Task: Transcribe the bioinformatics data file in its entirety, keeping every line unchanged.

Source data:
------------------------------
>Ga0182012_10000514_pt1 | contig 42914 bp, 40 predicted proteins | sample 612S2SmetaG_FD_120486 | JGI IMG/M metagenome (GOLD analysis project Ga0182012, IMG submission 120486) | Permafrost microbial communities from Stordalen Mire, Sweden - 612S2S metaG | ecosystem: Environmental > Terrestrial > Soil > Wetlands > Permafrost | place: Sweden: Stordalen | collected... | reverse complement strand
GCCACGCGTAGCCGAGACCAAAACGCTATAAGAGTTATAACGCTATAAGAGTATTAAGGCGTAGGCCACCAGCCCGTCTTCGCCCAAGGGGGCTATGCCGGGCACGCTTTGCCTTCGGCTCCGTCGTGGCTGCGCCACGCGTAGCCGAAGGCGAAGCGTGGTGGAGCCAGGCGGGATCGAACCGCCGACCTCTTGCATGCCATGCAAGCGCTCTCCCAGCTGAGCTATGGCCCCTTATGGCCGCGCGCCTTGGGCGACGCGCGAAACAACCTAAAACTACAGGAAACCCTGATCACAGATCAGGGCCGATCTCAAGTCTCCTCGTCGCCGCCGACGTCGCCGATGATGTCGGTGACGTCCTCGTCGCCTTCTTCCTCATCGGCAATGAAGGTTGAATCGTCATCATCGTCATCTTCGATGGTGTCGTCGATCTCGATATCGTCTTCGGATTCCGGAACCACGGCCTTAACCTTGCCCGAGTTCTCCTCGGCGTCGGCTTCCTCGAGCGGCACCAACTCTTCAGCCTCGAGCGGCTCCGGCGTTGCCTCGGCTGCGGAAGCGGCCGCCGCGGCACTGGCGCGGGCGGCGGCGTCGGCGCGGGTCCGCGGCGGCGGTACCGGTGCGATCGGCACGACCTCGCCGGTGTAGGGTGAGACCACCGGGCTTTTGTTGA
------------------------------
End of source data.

>Ga0182012_10000514_pt1 | contig 42914 bp, 40 predicted proteins | sample 612S2SmetaG_FD_120486 | JGI IMG/M metagenome (GOLD analysis project Ga0182012, IMG submission 120486) | Permafrost microbial communities from Stordalen Mire, Sweden - 612S2S metaG | ecosystem: Environmental > Terrestrial > Soil > Wetlands > Permafrost | place: Sweden: Stordalen | collected... | reverse complement strand
GCCACGCGTAGCCGAGACCAAAACGCTATAAGAGTTATAACGCTATAAGAGTATTAAGGCGTAGGCCACCAGCCCGTCTTCGCCCAAGGGGGCTATGCCGGGCACGCTTTGCCTTCGGCTCCGTCGTGGCTGCGCCACGCGTAGCCGAAGGCGAAGCGTGGTGGAGCCAGGCGGGATCGAACCGCCGACCTCTTGCATGCCATGCAAGCGCTCTCCCAGCTGAGCTATGGCCCCTTATGGCCGCGCGCCTTGGGCGACGCGCGAAACAACCTAAAACTACAGGAAACCCTGATCACAGATCAGGGCCGATCTCAAGTCTCCTCGTCGCCGCCGACGTCGCCGATGATGTCGGTGACGTCCTCGTCGCCTTCTTCCTCATCGGCAATGAAGGTTGAATCGTCATCATCGTCATCTTCGATGGTGTCGTCGATCTCGATATCGTCTTCGGATTCCGGAACCACGGCCTTAACCTTGCCCGAGTTCTCCTCGGCGTCGGCTTCCTCGAGCGGCACCAACTCTTCAGCCTCGAGCGGCTCCGGCGTTGCCTCGGCTGCGGAAGCGGCCGCCGCGGCACTGGCGCGGGCGGCGGCGTCGGCGCGGGTCCGCGGCGGCGGTACCGGTGCGATCGGCACGACCTCGCCGGTGTAGGGTGAGACCACCGGGCTTTTGTTGA